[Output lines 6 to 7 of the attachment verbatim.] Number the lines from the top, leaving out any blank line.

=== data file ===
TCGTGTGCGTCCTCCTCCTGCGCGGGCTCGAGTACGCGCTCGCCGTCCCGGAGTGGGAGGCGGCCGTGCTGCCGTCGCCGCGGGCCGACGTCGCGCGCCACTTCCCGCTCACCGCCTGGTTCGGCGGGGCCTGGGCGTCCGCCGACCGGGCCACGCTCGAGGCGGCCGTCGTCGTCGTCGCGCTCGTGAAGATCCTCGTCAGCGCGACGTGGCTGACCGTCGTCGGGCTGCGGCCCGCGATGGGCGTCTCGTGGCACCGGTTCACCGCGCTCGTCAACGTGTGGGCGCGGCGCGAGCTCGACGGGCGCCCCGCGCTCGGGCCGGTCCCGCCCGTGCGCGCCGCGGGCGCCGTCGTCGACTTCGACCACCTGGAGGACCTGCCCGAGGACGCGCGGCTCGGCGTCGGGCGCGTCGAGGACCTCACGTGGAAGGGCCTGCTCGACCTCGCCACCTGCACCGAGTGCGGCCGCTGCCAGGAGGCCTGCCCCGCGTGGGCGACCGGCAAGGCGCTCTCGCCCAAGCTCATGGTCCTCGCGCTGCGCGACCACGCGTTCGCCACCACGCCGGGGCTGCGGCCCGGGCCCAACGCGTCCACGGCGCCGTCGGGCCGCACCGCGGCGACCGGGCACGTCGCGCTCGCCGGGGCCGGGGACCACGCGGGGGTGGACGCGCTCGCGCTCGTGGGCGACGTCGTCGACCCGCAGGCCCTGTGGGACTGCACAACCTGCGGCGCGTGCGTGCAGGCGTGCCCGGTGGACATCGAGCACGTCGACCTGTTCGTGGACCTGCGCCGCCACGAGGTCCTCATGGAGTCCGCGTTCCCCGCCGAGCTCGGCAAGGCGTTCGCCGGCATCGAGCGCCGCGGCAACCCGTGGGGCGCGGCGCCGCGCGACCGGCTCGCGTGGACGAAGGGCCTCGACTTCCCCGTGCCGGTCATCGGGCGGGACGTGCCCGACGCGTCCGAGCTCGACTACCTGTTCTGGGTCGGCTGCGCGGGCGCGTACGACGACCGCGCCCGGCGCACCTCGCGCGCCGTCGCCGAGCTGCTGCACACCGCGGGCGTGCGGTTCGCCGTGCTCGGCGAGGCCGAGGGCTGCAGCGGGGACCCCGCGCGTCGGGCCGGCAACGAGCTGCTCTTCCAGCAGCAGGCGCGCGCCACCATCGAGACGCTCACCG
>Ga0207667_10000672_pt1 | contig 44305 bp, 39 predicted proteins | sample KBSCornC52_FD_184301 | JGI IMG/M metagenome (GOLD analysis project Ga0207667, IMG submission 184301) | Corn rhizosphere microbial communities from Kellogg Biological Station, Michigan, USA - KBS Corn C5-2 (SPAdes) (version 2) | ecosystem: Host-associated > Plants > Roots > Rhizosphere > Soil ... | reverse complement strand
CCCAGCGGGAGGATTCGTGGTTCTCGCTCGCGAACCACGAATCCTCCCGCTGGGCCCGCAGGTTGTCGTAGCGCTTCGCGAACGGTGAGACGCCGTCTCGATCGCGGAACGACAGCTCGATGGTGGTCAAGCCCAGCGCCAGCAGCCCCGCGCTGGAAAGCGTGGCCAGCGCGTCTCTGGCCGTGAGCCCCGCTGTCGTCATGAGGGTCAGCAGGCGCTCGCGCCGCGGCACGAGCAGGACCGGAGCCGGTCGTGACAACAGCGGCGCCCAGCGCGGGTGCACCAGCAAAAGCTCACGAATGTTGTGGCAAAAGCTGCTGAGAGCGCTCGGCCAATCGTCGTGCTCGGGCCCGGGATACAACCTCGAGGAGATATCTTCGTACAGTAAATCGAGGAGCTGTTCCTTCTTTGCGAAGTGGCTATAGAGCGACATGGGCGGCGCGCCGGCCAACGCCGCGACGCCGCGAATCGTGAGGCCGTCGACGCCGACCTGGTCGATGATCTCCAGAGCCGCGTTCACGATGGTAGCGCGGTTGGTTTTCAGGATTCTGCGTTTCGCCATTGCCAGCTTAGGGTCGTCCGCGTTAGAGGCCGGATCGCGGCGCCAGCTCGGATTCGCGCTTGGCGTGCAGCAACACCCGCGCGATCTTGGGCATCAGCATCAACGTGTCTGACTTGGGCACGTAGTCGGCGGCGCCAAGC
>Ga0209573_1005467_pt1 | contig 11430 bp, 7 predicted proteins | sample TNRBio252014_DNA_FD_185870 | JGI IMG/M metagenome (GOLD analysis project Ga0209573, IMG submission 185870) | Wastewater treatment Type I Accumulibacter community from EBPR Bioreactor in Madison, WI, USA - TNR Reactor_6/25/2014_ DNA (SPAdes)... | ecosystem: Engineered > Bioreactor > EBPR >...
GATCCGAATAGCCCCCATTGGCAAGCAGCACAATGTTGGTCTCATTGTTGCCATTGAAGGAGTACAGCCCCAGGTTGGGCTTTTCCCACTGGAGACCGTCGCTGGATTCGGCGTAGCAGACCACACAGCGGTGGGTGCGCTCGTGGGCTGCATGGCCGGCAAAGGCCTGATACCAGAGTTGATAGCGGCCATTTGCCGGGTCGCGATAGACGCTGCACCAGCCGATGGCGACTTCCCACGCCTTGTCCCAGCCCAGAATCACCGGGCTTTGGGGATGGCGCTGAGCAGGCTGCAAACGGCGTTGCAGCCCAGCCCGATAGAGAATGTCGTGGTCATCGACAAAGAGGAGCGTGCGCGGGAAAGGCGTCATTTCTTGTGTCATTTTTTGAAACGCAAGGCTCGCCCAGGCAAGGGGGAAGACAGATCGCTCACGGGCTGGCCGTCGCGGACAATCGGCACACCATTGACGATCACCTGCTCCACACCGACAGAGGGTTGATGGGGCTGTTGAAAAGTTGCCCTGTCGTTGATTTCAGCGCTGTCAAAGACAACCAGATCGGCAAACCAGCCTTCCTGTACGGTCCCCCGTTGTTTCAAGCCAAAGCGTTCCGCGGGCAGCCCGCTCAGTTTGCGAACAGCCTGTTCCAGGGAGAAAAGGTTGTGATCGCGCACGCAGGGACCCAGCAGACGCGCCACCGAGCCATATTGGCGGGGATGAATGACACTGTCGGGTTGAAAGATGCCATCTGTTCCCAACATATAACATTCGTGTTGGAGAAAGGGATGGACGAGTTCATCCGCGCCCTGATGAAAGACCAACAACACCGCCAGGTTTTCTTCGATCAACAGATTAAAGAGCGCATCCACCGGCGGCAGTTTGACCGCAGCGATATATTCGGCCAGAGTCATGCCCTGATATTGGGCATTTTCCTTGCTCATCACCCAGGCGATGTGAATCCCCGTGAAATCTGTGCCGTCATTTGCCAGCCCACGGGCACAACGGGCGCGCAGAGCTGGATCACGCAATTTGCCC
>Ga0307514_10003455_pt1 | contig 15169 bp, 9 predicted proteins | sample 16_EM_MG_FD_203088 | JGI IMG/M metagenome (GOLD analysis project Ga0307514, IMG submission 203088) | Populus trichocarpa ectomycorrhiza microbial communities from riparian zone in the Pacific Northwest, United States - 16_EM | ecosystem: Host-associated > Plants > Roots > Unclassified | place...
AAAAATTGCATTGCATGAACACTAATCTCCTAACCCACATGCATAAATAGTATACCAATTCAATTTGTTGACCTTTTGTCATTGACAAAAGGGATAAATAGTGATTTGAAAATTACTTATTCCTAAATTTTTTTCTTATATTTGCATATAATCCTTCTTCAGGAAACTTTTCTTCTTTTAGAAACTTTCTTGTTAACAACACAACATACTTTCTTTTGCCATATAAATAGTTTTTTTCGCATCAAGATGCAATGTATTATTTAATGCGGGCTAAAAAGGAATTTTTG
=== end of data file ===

>Ga0307514_10003455_pt1 | contig 15169 bp, 9 predicted proteins | sample 16_EM_MG_FD_203088 | JGI IMG/M metagenome (GOLD analysis project Ga0307514, IMG submission 203088) | Populus trichocarpa ectomycorrhiza microbial communities from riparian zone in the Pacific Northwest, United States - 16_EM | ecosystem: Host-associated > Plants > Roots > Unclassified | place...
AAAAATTGCATTGCATGAACACTAATCTCCTAACCCACATGCATAAATAGTATACCAATTCAATTTGTTGACCTTTTGTCATTGACAAAAGGGATAAATAGTGATTTGAAAATTACTTATTCCTAAATTTTTTTCTTATATTTGCATATAATCCTTCTTCAGGAAACTTTTCTTCTTTTAGAAACTTTCTTGTTAACAACACAACATACTTTCTTTTGCCATATAAATAGTTTTTTTCGCATCAAGATGCAATGTATTATTTAATGCGGGCTAAAAAGGAATTTTTG